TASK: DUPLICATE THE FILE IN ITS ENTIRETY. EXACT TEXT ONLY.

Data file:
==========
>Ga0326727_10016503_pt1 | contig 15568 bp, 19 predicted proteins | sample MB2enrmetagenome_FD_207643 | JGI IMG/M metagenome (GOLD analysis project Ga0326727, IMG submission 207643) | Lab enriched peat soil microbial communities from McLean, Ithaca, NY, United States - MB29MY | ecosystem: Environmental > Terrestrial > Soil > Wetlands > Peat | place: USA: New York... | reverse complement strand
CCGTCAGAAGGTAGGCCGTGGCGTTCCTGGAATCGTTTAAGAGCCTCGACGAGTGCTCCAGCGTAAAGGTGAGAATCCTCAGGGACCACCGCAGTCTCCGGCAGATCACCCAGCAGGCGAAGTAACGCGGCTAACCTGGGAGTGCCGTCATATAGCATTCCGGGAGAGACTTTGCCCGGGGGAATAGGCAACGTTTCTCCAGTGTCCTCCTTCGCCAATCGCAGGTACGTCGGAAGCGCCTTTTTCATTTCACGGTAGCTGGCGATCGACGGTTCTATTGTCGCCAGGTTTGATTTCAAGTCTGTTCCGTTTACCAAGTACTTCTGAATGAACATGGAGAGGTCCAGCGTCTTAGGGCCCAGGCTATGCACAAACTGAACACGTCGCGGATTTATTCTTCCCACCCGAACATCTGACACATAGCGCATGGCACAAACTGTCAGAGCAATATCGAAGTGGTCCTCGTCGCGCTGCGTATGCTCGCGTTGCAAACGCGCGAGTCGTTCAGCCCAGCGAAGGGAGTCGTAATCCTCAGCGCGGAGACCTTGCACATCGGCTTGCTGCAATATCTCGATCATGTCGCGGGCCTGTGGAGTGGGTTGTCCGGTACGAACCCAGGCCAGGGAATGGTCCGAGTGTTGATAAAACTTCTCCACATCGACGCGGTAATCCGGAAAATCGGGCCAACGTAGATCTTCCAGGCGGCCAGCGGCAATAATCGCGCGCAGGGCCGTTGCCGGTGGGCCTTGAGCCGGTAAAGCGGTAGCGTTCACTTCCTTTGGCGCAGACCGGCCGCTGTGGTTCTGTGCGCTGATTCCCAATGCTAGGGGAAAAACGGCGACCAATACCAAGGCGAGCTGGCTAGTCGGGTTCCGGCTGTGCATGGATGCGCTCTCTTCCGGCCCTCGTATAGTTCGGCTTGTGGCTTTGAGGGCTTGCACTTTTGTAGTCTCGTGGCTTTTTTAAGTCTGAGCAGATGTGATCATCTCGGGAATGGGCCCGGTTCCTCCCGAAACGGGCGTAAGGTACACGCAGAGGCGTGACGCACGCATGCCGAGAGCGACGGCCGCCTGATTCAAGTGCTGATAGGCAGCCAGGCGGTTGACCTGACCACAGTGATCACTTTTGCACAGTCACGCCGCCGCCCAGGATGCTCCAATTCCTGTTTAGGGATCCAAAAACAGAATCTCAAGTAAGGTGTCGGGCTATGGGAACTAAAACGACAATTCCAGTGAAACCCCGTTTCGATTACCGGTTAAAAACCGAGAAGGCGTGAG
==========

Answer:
>Ga0326727_10016503_pt1 | contig 15568 bp, 19 predicted proteins | sample MB2enrmetagenome_FD_207643 | JGI IMG/M metagenome (GOLD analysis project Ga0326727, IMG submission 207643) | Lab enriched peat soil microbial communities from McLean, Ithaca, NY, United States - MB29MY | ecosystem: Environmental > Terrestrial > Soil > Wetlands > Peat | place: USA: New York... | reverse complement strand
CCGTCAGAAGGTAGGCCGTGGCGTTCCTGGAATCGTTTAAGAGCCTCGACGAGTGCTCCAGCGTAAAGGTGAGAATCCTCAGGGACCACCGCAGTCTCCGGCAGATCACCCAGCAGGCGAAGTAACGCGGCTAACCTGGGAGTGCCGTCATATAGCATTCCGGGAGAGACTTTGCCCGGGGGAATAGGCAACGTTTCTCCAGTGTCCTCCTTCGCCAATCGCAGGTACGTCGGAAGCGCCTTTTTCATTTCACGGTAGCTGGCGATCGACGGTTCTATTGTCGCCAGGTTTGATTTCAAGTCTGTTCCGTTTACCAAGTACTTCTGAATGAACATGGAGAGGTCCAGCGTCTTAGGGCCCAGGCTATGCACAAACTGAACACGTCGCGGATTTATTCTTCCCACCCGAACATCTGACACATAGCGCATGGCACAAACTGTCAGAGCAATATCGAAGTGGTCCTCGTCGCGCTGCGTATGCTCGCGTTGCAAACGCGCGAGTCGTTCAGCCCAGCGAAGGGAGTCGTAATCCTCAGCGCGGAGACCTTGCACATCGGCTTGCTGCAATATCTCGATCATGTCGCGGGCCTGTGGAGTGGGTTGTCCGGTACGAACCCAGGCCAGGGAATGGTCCGAGTGTTGATAAAACTTCTCCACATCGACGCGGTAATCCGGAAAATCGGGCCAACGTAGATCTTCCAGGCGGCCAGCGGCAATAATCGCGCGCAGGGCCGTTGCCGGTGGGCCTTGAGCCGGTAAAGCGGTAGCGTTCACTTCCTTTGGCGCAGACCGGCCGCTGTGGTTCTGTGCGCTGATTCCCAATGCTAGGGGAAAAACGGCGACCAATACCAAGGCGAGCTGGCTAGTCGGGTTCCGGCTGTGCATGGATGCGCTCTCTTCCGGCCCTCGTATAGTTCGGCTTGTGGCTTTGAGGGCTTGCACTTTTGTAGTCTCGTGGCTTTTTTAAGTCTGAGCAGATGTGATCATCTCGGGAATGGGCCCGGTTCCTCCCGAAACGGGCGTAAGGTACACGCAGAGGCGTGACGCACGCATGCCGAGAGCGACGGCCGCCTGATTCAAGTGCTGATAGGCAGCCAGGCGGTTGACCTGACCACAGTGATCACTTTTGCACAGTCACGCCGCCGCCCAGGATGCTCCAATTCCTGTTTAGGGATCCAAAAACAGAATCTCAAGTAAGGTGTCGGGCTATGGGAACTAAAACGACAATTCCAGTGAAACCCCGTTTCGATTACCGGTTAAAAACCGAGAAGGCGTGAG